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Ordering bare-root roses by mail ... rarities, old-timers.

Ordering bare-root roses by mail . . . rarities, old-timers

For a broader selection of bare-root roses than your nursery may stock, it pays to shop by mail. At right, we list the major nurseries that offer a wide variety of hybrid teas, along with some floribundas, grandifloras, miniatures, and old roses. Unless otherwise indicated, their catalogs are free.

If you are looking for a particular variety, an excellent source of information is the Combined Rose List 1984, available for $5 from Beverly R. Dobson, 215 Harriman Rd., Irvington, N.Y. 10533. This 65-page booklet lists mail-order sources for 4,000 varieties and includes those that specialize in old roses and miniatures.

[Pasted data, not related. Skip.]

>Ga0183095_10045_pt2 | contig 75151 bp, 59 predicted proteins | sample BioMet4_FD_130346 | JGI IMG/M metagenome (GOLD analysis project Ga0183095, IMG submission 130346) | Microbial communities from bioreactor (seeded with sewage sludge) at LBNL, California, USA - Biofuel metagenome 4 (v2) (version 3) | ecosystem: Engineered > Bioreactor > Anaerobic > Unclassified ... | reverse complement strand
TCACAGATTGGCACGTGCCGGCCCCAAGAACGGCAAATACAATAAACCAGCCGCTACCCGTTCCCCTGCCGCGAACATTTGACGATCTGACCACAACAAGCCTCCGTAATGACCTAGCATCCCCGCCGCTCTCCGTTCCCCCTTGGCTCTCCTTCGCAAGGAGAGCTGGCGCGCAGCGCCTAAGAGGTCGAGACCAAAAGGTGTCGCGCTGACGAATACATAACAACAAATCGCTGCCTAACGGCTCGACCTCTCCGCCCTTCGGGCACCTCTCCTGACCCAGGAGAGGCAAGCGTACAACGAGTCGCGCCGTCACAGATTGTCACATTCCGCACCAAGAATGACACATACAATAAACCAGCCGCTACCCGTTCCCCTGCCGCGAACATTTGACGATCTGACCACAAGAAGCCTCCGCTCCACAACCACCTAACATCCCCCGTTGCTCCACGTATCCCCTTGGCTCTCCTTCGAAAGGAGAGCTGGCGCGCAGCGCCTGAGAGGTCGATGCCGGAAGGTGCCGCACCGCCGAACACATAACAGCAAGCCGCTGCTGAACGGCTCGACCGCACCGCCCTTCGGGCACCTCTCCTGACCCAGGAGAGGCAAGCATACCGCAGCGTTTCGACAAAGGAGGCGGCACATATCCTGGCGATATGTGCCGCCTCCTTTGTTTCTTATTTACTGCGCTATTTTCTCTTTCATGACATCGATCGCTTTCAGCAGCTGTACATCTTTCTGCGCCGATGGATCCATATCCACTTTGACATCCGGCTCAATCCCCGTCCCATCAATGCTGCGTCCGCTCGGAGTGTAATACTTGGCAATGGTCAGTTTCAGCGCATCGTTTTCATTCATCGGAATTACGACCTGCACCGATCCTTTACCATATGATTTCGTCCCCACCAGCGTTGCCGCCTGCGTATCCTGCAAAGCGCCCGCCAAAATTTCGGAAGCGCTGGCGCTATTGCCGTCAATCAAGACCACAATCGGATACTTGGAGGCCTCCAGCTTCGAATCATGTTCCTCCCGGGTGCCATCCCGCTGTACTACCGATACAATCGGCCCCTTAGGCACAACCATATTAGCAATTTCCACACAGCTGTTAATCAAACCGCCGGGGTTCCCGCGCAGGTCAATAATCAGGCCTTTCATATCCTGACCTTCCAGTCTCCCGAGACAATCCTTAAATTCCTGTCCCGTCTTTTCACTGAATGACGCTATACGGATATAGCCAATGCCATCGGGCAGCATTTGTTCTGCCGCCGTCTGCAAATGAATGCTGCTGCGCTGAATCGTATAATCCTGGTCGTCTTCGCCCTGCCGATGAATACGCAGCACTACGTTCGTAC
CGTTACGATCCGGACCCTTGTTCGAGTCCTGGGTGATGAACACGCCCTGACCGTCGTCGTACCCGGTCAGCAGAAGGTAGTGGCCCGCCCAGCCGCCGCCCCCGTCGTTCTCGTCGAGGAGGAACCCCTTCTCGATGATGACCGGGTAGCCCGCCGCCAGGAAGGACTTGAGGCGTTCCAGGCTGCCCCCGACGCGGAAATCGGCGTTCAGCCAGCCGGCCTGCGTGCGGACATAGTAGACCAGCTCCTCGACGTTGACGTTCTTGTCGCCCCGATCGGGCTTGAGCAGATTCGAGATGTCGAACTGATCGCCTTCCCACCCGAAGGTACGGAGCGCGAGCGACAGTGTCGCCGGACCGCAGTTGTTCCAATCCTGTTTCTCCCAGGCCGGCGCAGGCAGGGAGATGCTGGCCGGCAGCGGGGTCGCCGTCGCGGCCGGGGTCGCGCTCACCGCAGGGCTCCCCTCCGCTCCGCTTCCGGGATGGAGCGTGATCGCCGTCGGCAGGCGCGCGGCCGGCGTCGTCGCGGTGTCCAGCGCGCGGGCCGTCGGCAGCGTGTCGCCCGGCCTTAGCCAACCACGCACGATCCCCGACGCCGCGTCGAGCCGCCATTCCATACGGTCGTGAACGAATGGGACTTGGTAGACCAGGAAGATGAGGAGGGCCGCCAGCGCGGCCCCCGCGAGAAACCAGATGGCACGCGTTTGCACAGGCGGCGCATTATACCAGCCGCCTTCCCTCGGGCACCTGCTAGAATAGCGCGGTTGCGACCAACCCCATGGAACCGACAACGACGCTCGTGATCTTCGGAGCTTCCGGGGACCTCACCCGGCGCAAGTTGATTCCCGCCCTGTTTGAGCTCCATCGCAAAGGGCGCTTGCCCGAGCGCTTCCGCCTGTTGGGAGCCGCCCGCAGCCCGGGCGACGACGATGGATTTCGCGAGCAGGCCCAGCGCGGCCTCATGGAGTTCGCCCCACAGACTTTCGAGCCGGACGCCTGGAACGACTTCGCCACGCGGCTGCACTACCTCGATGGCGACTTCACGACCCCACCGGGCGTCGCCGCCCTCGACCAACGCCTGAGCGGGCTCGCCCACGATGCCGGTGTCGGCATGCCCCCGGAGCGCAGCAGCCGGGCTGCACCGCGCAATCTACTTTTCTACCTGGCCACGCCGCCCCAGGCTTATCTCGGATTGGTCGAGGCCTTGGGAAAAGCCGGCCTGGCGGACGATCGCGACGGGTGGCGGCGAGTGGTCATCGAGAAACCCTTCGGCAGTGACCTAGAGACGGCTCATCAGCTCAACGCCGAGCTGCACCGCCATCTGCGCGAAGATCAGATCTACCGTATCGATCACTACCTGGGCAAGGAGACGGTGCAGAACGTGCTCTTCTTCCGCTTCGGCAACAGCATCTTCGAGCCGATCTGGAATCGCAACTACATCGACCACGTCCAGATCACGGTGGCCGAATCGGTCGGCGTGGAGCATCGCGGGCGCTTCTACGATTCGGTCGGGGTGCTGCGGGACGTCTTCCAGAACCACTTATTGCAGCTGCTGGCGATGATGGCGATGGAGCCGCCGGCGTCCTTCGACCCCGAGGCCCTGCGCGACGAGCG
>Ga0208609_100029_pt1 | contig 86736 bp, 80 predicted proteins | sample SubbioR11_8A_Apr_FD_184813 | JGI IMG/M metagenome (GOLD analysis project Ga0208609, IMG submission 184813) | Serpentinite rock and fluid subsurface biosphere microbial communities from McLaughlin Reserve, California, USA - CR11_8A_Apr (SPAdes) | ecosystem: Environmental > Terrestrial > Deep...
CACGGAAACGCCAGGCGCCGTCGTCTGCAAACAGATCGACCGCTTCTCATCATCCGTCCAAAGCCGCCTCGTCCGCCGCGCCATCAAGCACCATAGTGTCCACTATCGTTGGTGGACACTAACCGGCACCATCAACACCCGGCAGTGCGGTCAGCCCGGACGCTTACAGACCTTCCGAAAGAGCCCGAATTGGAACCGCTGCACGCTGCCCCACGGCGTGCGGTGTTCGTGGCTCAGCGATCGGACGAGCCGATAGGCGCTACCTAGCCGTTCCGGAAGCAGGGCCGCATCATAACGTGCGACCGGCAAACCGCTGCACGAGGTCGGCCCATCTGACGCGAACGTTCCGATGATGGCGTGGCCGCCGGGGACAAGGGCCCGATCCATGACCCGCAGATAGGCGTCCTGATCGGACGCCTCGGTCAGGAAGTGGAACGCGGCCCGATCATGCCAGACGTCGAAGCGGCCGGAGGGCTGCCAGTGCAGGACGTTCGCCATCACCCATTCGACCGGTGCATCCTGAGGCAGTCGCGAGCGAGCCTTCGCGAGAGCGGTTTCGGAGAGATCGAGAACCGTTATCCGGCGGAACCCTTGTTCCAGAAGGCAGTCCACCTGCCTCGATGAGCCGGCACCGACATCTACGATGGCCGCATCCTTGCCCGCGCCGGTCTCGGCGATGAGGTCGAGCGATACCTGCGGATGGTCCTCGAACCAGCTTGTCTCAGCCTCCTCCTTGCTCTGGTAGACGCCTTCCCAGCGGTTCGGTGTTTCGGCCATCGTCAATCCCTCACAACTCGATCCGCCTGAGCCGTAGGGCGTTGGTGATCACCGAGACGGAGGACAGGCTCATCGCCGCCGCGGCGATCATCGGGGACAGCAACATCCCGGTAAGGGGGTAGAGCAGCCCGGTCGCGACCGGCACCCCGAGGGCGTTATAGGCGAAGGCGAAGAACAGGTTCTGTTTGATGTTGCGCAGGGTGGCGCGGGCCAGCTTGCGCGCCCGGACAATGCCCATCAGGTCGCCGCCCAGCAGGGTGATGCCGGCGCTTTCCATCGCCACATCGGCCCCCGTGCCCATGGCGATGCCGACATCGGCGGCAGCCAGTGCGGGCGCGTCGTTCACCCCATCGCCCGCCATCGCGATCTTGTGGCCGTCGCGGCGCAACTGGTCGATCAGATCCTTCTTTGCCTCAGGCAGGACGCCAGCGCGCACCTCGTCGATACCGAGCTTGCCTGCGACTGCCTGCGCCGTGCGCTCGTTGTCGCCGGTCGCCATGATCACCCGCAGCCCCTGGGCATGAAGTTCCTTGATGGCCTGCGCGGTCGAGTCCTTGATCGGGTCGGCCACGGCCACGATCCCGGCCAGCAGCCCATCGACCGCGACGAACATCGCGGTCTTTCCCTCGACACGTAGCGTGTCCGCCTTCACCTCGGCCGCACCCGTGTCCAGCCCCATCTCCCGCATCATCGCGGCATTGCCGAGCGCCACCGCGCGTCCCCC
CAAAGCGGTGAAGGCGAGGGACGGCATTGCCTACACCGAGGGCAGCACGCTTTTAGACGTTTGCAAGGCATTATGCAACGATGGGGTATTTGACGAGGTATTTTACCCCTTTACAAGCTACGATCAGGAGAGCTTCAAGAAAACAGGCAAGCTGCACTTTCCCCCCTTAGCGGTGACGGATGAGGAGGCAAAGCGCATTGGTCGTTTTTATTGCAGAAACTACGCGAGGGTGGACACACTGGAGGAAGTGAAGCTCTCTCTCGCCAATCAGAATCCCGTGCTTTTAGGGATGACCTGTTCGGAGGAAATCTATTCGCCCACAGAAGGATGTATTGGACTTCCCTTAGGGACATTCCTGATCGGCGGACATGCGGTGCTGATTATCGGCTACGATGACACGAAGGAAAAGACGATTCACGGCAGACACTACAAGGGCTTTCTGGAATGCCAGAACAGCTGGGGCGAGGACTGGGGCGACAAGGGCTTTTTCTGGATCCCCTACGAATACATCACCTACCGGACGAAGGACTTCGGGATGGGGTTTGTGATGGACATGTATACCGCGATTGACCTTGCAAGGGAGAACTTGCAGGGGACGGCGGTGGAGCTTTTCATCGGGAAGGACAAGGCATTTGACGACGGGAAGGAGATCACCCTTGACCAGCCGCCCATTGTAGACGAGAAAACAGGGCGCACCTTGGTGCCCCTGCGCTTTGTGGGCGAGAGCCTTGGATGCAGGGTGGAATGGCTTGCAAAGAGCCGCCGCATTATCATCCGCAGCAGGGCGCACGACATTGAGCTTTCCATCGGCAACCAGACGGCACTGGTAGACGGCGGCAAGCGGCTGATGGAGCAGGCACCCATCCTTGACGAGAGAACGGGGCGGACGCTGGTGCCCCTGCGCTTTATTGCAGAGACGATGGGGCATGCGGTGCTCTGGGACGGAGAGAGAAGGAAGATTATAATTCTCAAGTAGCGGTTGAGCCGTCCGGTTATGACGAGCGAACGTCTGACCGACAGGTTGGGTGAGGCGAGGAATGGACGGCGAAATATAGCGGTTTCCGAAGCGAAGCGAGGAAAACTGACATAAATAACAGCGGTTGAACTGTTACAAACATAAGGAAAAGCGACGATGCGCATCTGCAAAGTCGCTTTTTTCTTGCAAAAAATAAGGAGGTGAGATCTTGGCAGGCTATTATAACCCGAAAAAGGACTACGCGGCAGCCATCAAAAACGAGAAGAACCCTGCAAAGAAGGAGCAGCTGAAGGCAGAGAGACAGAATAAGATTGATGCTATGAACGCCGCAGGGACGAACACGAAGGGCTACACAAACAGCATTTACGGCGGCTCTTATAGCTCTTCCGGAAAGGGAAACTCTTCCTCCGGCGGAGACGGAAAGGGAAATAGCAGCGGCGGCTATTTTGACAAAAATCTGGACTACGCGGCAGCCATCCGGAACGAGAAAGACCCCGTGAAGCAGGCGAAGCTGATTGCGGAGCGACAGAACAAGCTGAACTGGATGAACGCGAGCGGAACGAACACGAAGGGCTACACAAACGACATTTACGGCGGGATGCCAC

It's best to get your order in as soon as possible, since supplies may sell out. When your bare-root roses arrive, unpack them immediately and make sure the roots haven't dried out. If you must delay planting, moisten the packing medium slightly and rewrap the rose. About 12 hours before planting, soak roots in water as shown at left.

Armstrong Nurseries. See Spring Hill Nurseries below.

Jackson & Perkins, Box 1028, Medford, Ore. 97501.

Roses by Fred Edmunds, 6235 S.W. Kahle Rd., Wilsonville, Ore. 97070.

Roseway Nurseries, Box 50, La Center, Wash. 98629. Catalog is $1.

Spring Hill Nurseries, Box 1714, Peoria, Ill. 61656. Ask for their rose catalog. Plants grown by Armstrong are sold through Spring Hill.

Stocking Rose Nursery, 785 N. Capitol Ave., San Jose, Calif. 95133.

Photo: To moisten roots of mail-order bare-root roses, place them in bucket of water for 12 hours before planting
COPYRIGHT 1984 Sunset Publishing Corp.
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Copyright 1984 Gale, Cengage Learning. All rights reserved.

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Publication:Sunset
Article Type:Directory
Date:Dec 1, 1984
Words:257
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